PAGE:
Menstrual cups are an eco-friendly alternative to tampons or sanitary napkins derived from medical-grade silicone. The rise of the women workforce coupled with the female gender representing nearly half of the global population is factors expected to spur the menstrual cups market growth. In addition, the products can prevent leakage of menstrual fluids with no reported adverse effects.

Report Overview

This report allows the user to gain a deeper understanding of the ongoing events and trends in the global market for menstrual cups. By correlating the historical data with key market dynamics, our analysts were able to make highly accurate projections in the report. MRFR’s report includes a thorough segmental analysis of the global menstrual cups market segmented by product type, test type, end-user, and region with astute insights. This report has been prepared to assist industry participants in making informed decisions on growth strategies and operation management. Users will also come across drivers, trends, opportunities, and restraints which are likely to influence the growth of the market during the assessment period.

Players Covered

Me Luna, LadyCup, Ruby Life Ltd., Lunette, Irisana S.A., The Keeper, Inc., Vcup, Anigan, FemCap, Inc., and Diva International Inc., are prominent players in the menstrual cups market. These companies have turned to online channels and digital marketing to create their niche. Online channels offer privacy to users with consumers choosing to buy sanitary products at their own discretion.

Segment Overview

By product, the menstrual cups market has been segmented into reusable and disposable menstrual cups. Reusable cups will dominate the market by accounting for a large market share by 2023. This can be attributed owing to reusability cycle of these cups ranging from 1 to 5 years depending on the brand. By type, the market is segmented into hollow, pointy, flat, and round. The round segment accounted for 43% market share due to the flexibility in the design of these products.

By distribution channel, the market is segmented into online stores, retail outlets, and others. The online store channel segment accounted for 62% market share owing to penetration of e-commerce stores and changing buying patterns of consumers.

The segments and sub-segments covered in the report are analyzed under four major regions –Americas, Europe, Asia Pacific (APAC), and the Middle East and Africa (MEA), with respective country-level market sizing. For the scope of research, the standard definition of the product/ service “menstrual cups” is included in the report. The report discusses and interprets the current and future opportunities of the industry by delivering an unbiased growth assessment.

The report offers comprehensive profiles on these market players and assesses their current standing in the menstrual cups market. Company history coupled with annual turnover, segmental share, SWOT analysis, growth strategies, new product launches, M&A activities, and latest R&D initiatives are outlined in the report.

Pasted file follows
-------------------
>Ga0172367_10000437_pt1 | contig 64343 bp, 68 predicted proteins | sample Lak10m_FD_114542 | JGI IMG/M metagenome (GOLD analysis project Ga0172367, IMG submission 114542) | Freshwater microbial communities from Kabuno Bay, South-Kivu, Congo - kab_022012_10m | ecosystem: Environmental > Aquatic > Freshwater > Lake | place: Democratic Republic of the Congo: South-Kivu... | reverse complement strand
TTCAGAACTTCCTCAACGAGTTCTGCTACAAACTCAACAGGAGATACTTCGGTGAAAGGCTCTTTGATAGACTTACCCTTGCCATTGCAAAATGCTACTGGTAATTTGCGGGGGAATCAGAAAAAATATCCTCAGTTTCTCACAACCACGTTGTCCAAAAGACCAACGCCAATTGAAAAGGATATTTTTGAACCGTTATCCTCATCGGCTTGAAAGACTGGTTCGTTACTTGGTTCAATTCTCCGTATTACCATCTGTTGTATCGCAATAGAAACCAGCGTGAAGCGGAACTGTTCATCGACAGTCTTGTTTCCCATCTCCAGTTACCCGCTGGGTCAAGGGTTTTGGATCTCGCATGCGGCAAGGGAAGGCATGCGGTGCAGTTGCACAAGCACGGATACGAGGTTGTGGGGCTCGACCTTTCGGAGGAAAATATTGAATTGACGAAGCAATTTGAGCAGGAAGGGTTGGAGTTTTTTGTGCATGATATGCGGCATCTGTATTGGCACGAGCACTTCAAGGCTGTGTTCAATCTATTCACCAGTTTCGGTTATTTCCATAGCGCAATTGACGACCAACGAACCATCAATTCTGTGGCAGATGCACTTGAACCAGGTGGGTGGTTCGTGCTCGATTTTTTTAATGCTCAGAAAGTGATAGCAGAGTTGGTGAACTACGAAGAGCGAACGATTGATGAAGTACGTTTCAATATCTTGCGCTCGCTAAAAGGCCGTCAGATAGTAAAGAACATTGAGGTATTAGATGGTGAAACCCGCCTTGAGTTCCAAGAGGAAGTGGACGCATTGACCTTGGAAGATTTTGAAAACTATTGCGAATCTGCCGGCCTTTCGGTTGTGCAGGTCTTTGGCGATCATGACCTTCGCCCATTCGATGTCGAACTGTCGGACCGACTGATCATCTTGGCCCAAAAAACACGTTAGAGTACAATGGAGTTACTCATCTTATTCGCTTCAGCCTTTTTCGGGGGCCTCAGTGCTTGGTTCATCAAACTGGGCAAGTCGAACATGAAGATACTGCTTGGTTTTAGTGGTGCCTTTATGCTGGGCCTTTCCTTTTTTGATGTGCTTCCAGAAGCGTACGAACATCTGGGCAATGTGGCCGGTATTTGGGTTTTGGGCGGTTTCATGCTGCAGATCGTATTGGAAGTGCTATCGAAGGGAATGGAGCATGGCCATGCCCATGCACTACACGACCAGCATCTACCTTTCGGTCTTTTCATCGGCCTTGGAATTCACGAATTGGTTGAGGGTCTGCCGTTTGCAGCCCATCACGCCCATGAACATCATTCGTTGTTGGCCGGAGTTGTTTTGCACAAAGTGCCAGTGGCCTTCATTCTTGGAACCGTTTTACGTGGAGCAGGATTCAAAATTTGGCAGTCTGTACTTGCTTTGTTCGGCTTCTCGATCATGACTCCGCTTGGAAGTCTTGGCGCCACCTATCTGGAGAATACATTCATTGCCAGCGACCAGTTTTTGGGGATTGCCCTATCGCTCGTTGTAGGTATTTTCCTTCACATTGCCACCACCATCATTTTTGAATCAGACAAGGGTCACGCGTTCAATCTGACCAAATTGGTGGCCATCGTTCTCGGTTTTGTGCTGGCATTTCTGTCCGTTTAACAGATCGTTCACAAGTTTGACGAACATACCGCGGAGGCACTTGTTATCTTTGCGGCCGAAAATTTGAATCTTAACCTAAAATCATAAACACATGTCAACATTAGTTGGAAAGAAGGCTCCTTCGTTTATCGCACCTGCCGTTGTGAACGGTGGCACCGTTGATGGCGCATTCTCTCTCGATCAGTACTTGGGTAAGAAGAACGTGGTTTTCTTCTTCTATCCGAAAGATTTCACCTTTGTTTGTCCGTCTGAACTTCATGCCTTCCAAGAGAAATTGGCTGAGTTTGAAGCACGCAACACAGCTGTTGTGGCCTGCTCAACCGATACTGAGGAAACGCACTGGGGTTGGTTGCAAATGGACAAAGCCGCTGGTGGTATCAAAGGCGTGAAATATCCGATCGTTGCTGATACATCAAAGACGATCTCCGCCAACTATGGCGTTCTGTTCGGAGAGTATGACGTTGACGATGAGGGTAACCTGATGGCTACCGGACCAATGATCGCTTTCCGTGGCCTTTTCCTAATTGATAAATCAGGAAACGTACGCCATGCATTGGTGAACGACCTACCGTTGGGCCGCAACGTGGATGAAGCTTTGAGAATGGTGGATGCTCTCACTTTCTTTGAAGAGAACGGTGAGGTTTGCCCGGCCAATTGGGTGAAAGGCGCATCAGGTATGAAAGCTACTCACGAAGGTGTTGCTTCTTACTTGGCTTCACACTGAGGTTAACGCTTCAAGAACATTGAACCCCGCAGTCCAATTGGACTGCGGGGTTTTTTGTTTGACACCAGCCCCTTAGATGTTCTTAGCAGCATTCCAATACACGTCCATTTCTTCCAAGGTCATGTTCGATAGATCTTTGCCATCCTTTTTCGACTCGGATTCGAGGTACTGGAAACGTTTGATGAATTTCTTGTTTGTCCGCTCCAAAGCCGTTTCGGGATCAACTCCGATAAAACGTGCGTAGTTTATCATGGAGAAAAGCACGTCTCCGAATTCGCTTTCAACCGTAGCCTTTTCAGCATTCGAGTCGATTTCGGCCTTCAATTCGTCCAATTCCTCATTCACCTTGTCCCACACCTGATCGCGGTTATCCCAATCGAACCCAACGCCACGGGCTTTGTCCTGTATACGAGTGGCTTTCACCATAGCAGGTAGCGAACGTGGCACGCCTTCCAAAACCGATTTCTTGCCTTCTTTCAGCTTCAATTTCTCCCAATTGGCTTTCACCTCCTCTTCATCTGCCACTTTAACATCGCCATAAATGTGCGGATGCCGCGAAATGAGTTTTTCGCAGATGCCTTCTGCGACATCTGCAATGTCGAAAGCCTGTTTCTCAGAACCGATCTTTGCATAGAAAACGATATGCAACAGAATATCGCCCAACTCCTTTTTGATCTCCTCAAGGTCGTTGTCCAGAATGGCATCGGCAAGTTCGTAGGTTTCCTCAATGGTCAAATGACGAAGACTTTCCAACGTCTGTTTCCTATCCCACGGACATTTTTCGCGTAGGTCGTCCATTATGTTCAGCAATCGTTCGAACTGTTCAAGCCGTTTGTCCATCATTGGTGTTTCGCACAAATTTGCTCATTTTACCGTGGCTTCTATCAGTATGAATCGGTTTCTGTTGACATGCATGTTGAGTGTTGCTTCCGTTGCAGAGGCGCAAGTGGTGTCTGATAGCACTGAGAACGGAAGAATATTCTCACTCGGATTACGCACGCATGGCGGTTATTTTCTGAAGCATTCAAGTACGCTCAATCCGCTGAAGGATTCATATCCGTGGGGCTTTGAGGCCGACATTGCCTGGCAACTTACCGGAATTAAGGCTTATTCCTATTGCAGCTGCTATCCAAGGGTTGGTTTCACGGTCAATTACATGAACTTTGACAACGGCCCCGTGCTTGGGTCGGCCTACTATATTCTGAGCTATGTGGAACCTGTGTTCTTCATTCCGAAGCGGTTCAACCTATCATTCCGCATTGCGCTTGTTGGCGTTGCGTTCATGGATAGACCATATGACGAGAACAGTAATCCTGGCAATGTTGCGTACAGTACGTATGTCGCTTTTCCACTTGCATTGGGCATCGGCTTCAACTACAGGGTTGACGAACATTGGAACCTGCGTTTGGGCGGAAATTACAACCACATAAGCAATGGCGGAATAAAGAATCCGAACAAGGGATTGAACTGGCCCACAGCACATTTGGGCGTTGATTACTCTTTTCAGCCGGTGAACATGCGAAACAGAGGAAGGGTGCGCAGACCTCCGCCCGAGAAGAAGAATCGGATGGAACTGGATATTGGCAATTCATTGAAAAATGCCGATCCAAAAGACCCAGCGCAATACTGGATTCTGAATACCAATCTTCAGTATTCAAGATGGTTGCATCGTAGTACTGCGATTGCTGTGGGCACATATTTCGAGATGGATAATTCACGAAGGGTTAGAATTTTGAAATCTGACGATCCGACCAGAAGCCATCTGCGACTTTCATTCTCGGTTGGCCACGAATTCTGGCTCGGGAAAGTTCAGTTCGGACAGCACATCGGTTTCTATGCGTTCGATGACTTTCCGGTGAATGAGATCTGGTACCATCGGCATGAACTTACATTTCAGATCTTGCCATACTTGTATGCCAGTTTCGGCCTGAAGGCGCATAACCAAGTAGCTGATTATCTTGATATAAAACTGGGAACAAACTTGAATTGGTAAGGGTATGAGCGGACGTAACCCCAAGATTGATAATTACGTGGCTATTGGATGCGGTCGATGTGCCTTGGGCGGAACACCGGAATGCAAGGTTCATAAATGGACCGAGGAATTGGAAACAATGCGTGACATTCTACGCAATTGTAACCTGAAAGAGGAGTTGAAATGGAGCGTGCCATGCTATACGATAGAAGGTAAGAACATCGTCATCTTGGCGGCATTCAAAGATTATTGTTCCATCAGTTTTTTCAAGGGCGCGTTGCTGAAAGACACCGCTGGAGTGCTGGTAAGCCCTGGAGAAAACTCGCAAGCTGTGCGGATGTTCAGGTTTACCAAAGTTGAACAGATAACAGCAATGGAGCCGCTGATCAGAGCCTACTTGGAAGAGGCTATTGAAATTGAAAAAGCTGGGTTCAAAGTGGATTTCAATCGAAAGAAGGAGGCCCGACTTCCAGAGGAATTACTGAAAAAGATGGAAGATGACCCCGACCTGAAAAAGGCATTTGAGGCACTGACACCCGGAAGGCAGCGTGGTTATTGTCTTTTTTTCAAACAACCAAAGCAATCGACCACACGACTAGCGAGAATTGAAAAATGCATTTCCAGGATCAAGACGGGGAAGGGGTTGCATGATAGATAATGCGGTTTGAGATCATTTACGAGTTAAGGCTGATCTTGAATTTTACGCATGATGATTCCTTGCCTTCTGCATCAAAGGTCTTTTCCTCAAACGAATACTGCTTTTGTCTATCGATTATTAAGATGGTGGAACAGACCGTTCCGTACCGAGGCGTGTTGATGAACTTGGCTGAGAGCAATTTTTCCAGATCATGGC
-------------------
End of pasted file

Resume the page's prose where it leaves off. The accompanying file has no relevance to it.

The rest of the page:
Research Methodology

Market Research Future (MRFR) uses a combination of primary and secondary research to compile market reports. Primary data is accumulated from interviewing industry stalwarts, and secondary research is collated by studying white papers and annual reports of leading players. Our analysts use top-down and bottom-up approaches to validate the findings of the report. The report comprises news, current trends, and future prospects related to the market, all of which can provide a thorough understanding of the market to clients. Industry leaders can make accurate business decisions based on our insights.

Analysis Period

  • Base Year - 2017

  • Projection Period - From 2018 to 2023

  • Market Denomination - USD Million

  • Conversion Rate - Considered as per the respective financial years

For the scope of research, the report offers a comprehensive analysis of the global menstrual cups market.


  • Reusable

  • Disposable


  • Hollow

  • Flat

  • Round

  • Pointy

Distribution Channel

  • Online Stores

  • Retail Outlets

  • Others


  • Americas; North America and South America

  • Europe; Western Europe and Eastern Europe

  • Asia Pacific (APAC); Japan, China, India, Australia, Republic of Korea, and Rest of Asia Pacific

  • Middle East & Africa (MEA); The Middle East and Africa

Intended Audience

  • Government Research Institutes

  • Research and Development (R&D) Companies

  • Medical Devices Companies

  • Academic Institutes and Universities

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The Retail Industry in South Africa


The retail industry has grown over the past years, supported by an increase in both the supply of retail space and the number of shopping centres in the country. The industry grew by an annual average of 3 percent in the past eight years. The country has seen a boom in shopping centre development and townships have also benefited from this. Retail trade sales have been increasing over the years. An average annual increase of 29 percent in online retail sales, total retail trade sales are expected to further escalate. Growth of the industry is largely influenced by economic conditions that consumers find themselves in. Amongst others, these include the level of the interest rate, inflation and economic growth.

A stable economic environment allows consumers to spend more, thereby increasing the value of retail trade sales. At 26.5 percent, Gauteng contributes the largest share of gross value added by the retail industry. The economic contribution made by the industry is of great value to the economy and the public as it offers more employment opportunities, especially to the youth. Though the industry has various challenges, opportunities do exist. Some of the challenges experienced by retailers include increased operational costs and skills shortage. However, the relatively developed infrastructure and institutions in the country, make multinational companies view the country as a hub where they can establish and expand business to the rest of the Sub-Saharan African region.